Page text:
So what they’re also saying, is that if you buy now you could be underwater later or be out your down payment?
    http://www.nwhomefacts.com/LearnbrsmallTheFactssmall/CurrentMarketTrends/tabid/74/Default.aspx

  24. 24
    Jonness says:

    By ray pepper @ 6:

    Is it the hair? Or is the smile on this guy that gives me the willy’s?

    Is it a wig, or is that real hair?

  25. 25
    BillE says:

    I think he looks like Ron White. Put a glass of gin in one hand, a cigar in the other, and he’d be a dead ringer.

  26. 26
    Jonness says:

    By joe dirt @ 8:

    Benefits to those who bought early:
    nothing down
    bigger loan
    low interest rate locked in or even reduced (regardless of original terms)
    principal reduction
    legal services when payments skipped
    no “deadbeat” stigma or credit hit when payments skipped

    As you can see, waiting to buy, was risky.

    Benefits to those who bought when 95% of the RE agents were claiming buy now or be priced out forever, even though it was obvious now was a terrible time to buy:

    -Owing more on the house than it’s worth
    -Too much leverage means no more eating out or birthday presents for the kids
    -Retirement at risk because all excess money goes to interest on debt
    -Massive stress from barely making monthly bills
    -Friends who rent have ski boats, but your car payment is late
    -In 10 years you’ll still owe more than the house is worth
    -Low interest rate means you paid more for house than it is worth
    -Wife is on the verge of leaving you because she believes you are a stupid moron for buying such an expensive house
    -Self esteem is in the toilet
    -Contemplating suicide for being dumb enough to believe a salesman with a vested interest
    -Realizing the low scores on IQ tests back in highschool were accurate representations of your ability.
    -Realize you must eventually default and file bankruptcy but you are too wore out, broke, and exhausted to go through the phone book and hire a lawyer.
    -Hoping Santa will come down the chimney and rescue you from the nightmare.
    -Can no longer get chicks because you refuse to pay for gas and dinner.
    -Food stamp credit card maxed out first week of month from buying fancy meat cuts. Must live 3 more weeks on Top Ramon before you get a refill.
    -Can no longer cash in paper food stamps at a penny over a dollar and get 99 cents back to buy beer.
    -Waterpump went out in car, but you can’t afford to fix it.
    -Took bus to gas station you work at, and big mean person took your wallet.
    -Fat chick paying for her gas was obviously trying not to stare at your bald forehead.
    -Water heater in house leaked all over fake wood floor and warped it terribly.
    -Couldn’t afford to fix leaky roof, and now you have toxic mold in your bedroom.
    -Starting to become jealous of those who own 10×52′ trailers on rented lots.
    -Realizing those who live in 10×52′ trailers on rented lots were the ones who scored high on highschool IQ test.
    -and last but not least, after having enough, you decided to ram your car into your house rather than let the bank have it back. You’ve been arrested and will spend years in jail.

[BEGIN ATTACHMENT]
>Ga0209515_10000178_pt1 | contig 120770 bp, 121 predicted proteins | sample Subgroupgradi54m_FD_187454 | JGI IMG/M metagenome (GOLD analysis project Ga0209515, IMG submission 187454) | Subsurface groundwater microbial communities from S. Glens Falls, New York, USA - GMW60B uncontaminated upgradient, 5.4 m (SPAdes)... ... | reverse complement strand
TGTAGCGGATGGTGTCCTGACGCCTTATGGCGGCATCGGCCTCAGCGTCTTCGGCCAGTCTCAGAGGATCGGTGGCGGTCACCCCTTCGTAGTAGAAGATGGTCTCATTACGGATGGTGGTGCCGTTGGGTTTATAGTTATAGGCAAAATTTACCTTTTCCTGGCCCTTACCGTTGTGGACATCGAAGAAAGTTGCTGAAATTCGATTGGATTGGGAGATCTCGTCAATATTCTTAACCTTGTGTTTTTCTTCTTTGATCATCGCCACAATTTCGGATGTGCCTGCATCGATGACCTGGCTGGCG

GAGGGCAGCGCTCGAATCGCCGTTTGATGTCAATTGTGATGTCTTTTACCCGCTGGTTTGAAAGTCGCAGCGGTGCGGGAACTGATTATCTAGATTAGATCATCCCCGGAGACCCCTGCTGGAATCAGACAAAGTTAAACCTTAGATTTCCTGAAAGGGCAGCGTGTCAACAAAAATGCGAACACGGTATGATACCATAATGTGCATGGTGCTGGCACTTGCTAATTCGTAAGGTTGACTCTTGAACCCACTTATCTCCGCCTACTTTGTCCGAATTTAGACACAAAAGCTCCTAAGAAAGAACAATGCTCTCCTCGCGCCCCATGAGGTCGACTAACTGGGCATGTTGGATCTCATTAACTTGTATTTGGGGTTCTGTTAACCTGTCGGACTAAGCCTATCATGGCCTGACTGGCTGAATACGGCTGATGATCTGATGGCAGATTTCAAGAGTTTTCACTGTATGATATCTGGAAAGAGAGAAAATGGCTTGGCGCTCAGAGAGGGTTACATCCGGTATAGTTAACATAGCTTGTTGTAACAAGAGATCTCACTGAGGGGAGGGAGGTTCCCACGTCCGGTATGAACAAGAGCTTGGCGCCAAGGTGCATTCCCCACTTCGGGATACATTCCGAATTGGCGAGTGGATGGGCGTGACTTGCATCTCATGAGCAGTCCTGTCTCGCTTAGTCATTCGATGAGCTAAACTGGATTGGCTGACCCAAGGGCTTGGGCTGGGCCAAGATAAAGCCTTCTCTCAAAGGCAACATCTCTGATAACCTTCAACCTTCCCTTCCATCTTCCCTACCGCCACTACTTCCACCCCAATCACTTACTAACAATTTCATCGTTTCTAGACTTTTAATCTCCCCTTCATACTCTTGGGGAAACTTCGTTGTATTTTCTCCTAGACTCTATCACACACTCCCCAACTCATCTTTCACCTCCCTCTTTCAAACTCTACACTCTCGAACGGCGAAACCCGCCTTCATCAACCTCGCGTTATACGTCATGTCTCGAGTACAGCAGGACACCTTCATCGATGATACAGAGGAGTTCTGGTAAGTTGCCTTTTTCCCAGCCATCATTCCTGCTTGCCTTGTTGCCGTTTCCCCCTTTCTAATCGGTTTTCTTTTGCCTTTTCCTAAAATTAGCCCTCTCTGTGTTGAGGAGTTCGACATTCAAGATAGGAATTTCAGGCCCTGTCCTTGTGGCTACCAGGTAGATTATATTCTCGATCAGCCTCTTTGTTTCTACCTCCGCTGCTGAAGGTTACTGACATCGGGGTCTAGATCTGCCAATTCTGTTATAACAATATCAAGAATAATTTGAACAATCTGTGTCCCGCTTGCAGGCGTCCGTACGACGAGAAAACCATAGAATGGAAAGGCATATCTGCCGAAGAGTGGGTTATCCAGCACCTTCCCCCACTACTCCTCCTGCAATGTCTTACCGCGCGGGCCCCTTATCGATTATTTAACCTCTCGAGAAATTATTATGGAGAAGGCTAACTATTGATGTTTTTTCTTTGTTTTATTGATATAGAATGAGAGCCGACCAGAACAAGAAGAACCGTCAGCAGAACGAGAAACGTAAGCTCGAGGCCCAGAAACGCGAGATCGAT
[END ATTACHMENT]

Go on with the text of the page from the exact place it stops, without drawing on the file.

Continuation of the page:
http://www.springfieldnewssun.com/news/crime/homeowner-rams-house-with-his-car-sheriff-says-653467.html

    Sorry to anyone I accidentally offended. It’s meant in good fun. :)

  27. 27
    Jonness says:

    By One Eyed Man @ 13:

    RE: ray pepper @ 6

    It’s not just the smile, its the fact that they cropped the picture so you can’t see the new home buyer bent over in front of him. In the original there’s a blank spot that says “your picture here” so they can photo shop you in after you by the house.

    One eye, that is completely hilarious! Your description perfectly matches the demented smile.

  28. 28
    Buy My House, Idiot Renters! says:

    “Can we have a Friday Flashback dedicated to Mack McCoy from the moribund PI blog? I’ll bet you could find some great podiagastronomical quotes in their archives.”

    Let me hear ya say Ya-ay!

    Mack be representin’
    Seattle Shoreline Downtown Edmon’
    Don wanna hear no blowin’ o’ no bubble
    Don wanna be inna middle o’ no trubble

    Think all the hobbyist
    Need to get ’emselves a life
    Know they ain’t experts
    But they preachin’ like dey right

    Life ain’t like a college playground
    Can’t be passin’ reefer ’round
    Go on talkin’ bout da Man
    And you ain’t even got a plan
    Ain’t got no dollas in yer pocket
    Us pros been makin’ cheese like Wisconsin

    Say you been trackin the stats
    I been out in the the world makin the stats
    Workin all day while you sit home and play
    You think you know the market
    Your money on your hip
    I be workin wit players
    Workin the game while you be spinning your lip

    Renters be payin’ my mortgage I got ta thank ya all
    But when you gonna add to your own bankroll
    I lived seventeen years in a Ballard house
    Walked away with three hundred thou quiet as a mouse

    Twenty-four thousand a year you pay the landlord
    Scrimpin and savin’ writin’ us dem checks
    Every year dat house is worth twenty thousand more
    Yeah you think you winnin’ but the party’s on our deck!

    Say that the party’s over, I’m just gettin’ started
    I don’t mean to sound mean and cold hearted
    Any time you want you can get into the market
    Let some other renter come fill up my wallet …

    – – – – – – – – – – – – –
    (c) John “Mack” McCoy 2007. All rights reserved. Specific right to unlimited publication granted to the Seattle P-I.
    – – – – – – – – – – – – –